Given my childhood, I wasn’t a stranger to camping, but the first time I actually camped alone, just alone and out there, in a tent, I had to because I’d been hired as one of the first women wilderness rangers by the U.S. Forest Service. Granted, I’d already spent two summers living on a forest-fire watchtower, but the 100-foot tower with a 6-by-6-foot perch at the top (day duty) had covered up my alone by surrounding me with wood and metal. The cabin at the base of my tower (night duty) was a structural home also, an enclosure. I certainly had no idea how much my looking out from the inside limited my outlook on outside.
I was dropped off at a trailhead with a backpack that was close to half my weight. It was 1974, and the only backpack I could find to buy was a man’s large Kelty. The size had fooled me into taking too much.
I walked until dusk and then some, unable to find the right spot. As it got darker, I knew I needed to get my tent set up while there was still a bit of light left. I was in a meadow of sorts, but I could barely see my hands by then. I quickly put my tent up and crawled inside. After about a four-hour deep sleep, I woke up, fairly out of sorts. Having grown up camping, I had no idea that waking up nine miles from another human being would trigger a panic, some sort of primal yearning for companionship (or whatever it was that was gripping me).
I scanned the dial of my small, battery-powered transistor radio looking for a station, just to hear another voice. Nothing.
I thought about walking back out the nine miles to the trailhead in the dark. Bad idea. I didn’t have a car there. The thought of unzipping my tent flap and stepping out into the dark made me realize that I was also afraid. As panic tried to gobble up all the logic I could muster (How did I imagine a layer of thin, nylon fabric could protect me from anything?), I hung on.
When dawn arrived and I finally unzipped the door of my tent, I stepped out into a meadow full of wildflowers; alone next to a small, steaming brook (its temperature warmer than the morning air); alone with dew-wet everything; alone with quiet. Alone with me. That morning, I realized I was onto something; I’d found what my heart was longing for.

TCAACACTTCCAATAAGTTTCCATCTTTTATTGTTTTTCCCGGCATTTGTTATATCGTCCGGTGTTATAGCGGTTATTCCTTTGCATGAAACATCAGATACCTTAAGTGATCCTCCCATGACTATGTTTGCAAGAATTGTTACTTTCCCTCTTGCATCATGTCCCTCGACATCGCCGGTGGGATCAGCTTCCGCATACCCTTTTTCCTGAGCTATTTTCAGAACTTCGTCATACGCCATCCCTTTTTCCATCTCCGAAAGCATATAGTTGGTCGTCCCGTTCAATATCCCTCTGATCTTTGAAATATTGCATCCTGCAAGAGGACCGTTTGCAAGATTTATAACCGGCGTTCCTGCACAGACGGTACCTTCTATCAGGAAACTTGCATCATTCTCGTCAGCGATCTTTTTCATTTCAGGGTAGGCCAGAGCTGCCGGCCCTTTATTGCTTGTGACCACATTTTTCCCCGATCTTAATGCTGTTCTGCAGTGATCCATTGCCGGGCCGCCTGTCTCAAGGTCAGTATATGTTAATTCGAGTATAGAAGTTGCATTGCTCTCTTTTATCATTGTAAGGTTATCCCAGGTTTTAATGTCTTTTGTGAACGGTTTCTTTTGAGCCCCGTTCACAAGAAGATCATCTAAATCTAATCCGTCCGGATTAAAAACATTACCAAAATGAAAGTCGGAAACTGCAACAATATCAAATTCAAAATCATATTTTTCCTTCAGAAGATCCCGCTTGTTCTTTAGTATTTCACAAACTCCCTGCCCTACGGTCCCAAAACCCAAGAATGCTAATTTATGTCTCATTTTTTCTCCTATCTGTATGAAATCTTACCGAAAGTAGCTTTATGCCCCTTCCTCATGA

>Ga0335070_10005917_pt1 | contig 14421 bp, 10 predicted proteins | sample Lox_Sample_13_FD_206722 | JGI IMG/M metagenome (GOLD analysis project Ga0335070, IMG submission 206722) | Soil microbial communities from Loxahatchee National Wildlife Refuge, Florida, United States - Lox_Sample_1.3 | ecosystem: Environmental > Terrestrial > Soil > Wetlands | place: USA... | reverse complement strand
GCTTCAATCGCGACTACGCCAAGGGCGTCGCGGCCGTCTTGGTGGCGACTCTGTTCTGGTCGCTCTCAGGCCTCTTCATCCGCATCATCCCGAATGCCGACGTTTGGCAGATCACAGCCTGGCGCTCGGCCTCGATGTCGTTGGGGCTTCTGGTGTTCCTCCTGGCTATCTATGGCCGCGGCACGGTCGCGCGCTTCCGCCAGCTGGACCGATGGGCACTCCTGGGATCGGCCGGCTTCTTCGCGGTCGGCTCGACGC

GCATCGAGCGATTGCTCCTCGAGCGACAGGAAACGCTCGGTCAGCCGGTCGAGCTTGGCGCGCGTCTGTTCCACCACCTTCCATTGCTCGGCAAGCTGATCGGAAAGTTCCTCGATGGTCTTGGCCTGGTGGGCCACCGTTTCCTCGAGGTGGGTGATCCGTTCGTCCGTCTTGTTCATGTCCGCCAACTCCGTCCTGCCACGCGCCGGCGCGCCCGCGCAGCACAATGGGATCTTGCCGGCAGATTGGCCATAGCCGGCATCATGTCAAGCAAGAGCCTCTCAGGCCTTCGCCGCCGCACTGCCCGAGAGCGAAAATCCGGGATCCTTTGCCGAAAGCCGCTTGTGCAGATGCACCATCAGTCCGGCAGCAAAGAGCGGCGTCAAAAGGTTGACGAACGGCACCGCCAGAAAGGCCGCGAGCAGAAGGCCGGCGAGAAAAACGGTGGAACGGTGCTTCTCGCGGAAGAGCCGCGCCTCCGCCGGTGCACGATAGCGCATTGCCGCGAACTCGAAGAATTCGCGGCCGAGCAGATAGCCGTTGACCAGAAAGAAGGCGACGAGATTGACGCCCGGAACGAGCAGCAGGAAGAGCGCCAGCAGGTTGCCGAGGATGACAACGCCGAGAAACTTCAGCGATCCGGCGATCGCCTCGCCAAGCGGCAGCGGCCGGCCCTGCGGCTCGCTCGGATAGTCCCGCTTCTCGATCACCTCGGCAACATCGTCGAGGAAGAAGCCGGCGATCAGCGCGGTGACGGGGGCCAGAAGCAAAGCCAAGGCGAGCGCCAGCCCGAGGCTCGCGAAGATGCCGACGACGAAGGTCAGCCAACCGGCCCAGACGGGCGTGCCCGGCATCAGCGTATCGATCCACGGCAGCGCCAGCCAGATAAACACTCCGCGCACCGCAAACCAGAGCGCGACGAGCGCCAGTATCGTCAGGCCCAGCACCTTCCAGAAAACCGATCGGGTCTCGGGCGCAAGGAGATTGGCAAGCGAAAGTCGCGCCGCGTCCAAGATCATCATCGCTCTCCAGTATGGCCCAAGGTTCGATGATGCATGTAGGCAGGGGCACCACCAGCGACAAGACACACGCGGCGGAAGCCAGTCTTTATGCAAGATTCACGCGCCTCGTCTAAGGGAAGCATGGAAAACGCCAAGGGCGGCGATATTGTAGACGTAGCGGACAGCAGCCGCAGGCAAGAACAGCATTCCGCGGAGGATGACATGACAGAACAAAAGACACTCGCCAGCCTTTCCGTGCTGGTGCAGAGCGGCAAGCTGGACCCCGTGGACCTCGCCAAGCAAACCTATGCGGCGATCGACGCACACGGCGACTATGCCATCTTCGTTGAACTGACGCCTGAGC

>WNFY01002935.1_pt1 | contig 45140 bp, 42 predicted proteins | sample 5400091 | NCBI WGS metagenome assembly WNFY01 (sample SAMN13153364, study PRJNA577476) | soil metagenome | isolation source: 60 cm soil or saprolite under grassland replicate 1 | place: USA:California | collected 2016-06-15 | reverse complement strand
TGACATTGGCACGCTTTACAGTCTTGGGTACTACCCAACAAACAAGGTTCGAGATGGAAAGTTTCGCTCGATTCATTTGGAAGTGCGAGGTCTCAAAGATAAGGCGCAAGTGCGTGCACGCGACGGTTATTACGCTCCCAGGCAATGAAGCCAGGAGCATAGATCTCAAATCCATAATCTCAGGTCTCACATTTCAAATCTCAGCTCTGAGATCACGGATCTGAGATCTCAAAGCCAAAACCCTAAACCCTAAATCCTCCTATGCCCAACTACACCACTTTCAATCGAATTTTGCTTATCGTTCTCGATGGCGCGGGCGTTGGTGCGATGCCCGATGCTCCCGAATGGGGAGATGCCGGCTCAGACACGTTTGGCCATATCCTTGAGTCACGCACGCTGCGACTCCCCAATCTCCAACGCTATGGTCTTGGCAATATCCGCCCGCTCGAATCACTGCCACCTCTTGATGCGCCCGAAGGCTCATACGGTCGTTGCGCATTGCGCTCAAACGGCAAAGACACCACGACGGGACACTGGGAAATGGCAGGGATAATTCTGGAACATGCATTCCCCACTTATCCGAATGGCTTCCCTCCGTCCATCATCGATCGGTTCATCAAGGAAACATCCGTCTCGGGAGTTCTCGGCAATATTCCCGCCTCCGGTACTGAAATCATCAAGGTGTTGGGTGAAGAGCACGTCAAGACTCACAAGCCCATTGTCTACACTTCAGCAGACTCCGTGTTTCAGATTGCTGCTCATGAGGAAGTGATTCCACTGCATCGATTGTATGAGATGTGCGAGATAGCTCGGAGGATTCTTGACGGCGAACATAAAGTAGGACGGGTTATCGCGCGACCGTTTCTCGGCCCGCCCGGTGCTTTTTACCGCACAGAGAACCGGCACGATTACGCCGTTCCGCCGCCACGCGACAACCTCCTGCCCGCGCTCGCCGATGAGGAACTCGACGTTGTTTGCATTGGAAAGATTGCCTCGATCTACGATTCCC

All alone meant I didn’t have to think about, talk to, or worry about a hiking partner. Alone meant breakfast whenever I wanted it. It meant I could dawdle, wash my feet in the brook, brush my hair for as long as I wanted, or decide to stay another day before moving on. It meant I could sing out loud. Nap. Fish for hours. I could do anything I wanted.
The meadow was green and lush, but dotted with mounds of soft dirt, the tailings of gophers who were tunneling underground. Without shoes, I hopped from mound to mound, finding soft, sun-warmed dirt for each leap.
“If the sight of the blue skies fills you with joy,
If a blade of grass springing up in the fields has the power to move you,
If the simple things of nature have a message that you understand,
Rejoice, for your soul is alive.”
Alone “out there” is dramatically different from alone in a city, alone at home. Like adequate calcium at a young age for adequate bone mass later on, out-there-alone time builds umbel mass. (Umbel is the flowering center of a plant.) Without it, I think women, in particular, are more susceptible to abuse and subjugation. When bad stuff starts to happen in your life and you have umbel mass, you know you have you. The world gets less scary. Wanting to be with people is much better than having to be with people.